Everything's well. I'm having some minor physical issues, but no graft-versus-host disease, my strength is increasing, and I blew through all my 100-day tests so that I can move to long-term care. I literally blew through them. The nurse-practitioner seemed pretty surprised when she informed me that my pulmonary function tests were better than before the transplant.
They checked my bone marrow. It's 100% donor, as are the two cell lines they check in my blood.
On May 3, that's this coming Thursday, I meet with the long-term doctor and nurse-practitioner (whose last name is Lucid, which seems like an interesting name to have). It's also possible (probable) that will be my last photopheresis treatment, which means I can have my central line taken out and quit having to Saran wrap myself (actually Press-N-Seal) to take a shower.
I'm back at home for my son's wedding, which is Sunday. After that, we'll spend next week doing appointments, and assuming they put me on long-term care on May 3, we'll begin moving back home the following week. I'll have been living in Nashville for almost 10 months by that point.
We're thrilled about the wedding. My son is 20 years old, and we're proud of him. We've not only seen him grow up, but his bride-to-be as well, whose name is Hadassah, though we just call her Dassi. I still remember teaching the both of them math in 4th and 5th grade when they were being home schooled and then Algebra as well in high school.
You may already know that I live in a Christian community. Our weddings are, well, spectacular. We haven't felt compelled to do traditional weddings, so the bride and groom dress in beautiful costumes from whichever era of history or civilization that appeals to them. (Of course, my son and soon-to-be daughter-in-law chose America, 21st century, so they'll be in a tuxedo and wedding dress.)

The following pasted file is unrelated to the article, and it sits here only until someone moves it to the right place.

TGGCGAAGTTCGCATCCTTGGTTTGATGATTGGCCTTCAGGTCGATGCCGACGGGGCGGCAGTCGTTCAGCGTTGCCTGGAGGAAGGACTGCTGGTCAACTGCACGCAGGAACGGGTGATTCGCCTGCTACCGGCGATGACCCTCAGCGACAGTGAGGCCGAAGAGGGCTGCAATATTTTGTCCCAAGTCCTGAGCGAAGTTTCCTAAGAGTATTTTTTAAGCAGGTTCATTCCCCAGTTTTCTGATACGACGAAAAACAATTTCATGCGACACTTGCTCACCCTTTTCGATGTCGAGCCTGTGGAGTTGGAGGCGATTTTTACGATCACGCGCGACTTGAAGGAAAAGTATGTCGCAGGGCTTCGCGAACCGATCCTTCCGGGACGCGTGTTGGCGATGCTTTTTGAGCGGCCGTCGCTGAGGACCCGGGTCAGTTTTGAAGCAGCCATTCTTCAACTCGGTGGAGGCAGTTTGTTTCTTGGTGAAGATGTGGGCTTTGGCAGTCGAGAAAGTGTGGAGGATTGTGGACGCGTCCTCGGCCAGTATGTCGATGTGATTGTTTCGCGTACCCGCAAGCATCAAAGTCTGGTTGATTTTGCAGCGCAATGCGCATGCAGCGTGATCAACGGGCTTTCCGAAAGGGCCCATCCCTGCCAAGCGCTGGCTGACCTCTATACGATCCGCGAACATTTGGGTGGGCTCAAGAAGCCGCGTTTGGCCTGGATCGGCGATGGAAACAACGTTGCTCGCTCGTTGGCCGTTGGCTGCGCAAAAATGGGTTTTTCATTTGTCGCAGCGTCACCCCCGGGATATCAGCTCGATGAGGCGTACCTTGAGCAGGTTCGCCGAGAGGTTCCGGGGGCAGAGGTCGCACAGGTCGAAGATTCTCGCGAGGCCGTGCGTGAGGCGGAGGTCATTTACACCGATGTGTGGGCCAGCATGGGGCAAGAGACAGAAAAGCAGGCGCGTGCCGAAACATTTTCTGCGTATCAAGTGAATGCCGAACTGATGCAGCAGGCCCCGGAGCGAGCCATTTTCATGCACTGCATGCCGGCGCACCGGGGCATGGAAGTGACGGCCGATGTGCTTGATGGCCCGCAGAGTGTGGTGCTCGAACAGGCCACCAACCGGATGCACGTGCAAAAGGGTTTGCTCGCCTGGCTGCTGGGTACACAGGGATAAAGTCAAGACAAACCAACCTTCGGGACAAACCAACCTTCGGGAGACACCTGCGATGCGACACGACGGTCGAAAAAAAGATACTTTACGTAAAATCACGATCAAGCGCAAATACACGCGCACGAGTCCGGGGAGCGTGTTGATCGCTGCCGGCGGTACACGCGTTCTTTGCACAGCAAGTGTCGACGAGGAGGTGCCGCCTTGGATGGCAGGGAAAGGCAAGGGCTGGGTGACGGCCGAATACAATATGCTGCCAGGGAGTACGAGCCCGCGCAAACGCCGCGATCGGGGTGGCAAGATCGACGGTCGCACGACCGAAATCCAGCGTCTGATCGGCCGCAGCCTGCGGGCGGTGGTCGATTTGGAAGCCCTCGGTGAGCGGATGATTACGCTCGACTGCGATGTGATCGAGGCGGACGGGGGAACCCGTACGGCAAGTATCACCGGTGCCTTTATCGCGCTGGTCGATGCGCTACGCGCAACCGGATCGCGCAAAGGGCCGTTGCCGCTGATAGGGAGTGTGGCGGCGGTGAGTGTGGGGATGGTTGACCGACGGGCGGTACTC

We don't do a traditional walk up the aisle, and there's no pastor at the front, though we have several of those. One of my favorite weddings was done in the woods just last year. The groom rode in on a horse:
As did the bride, with her father:
Noah and Dassi won't do the same. They'll enter to an old Twila Paris song, then take their place in seats at the front. There will be a microphone, and family and friends will get opportunity to bless the bride and groom or to tell some entertaining story from the past. There will be milling, coffee, pastries, pictures, and then a final dance with the bride and groom before they escape to their honeymoon, usually paid for as much by the friends they grew up with as by themselves.
|I had hair at this wedding in 2010. That's my wife and I in the back.|
Finally, though, one more picture of Sunday's bride and groom, enjoying themselves with friends:
|That's Dassi and Noah up front, my daughter Janelle on drums, and a friend, whose camera took this picture, on guitar.|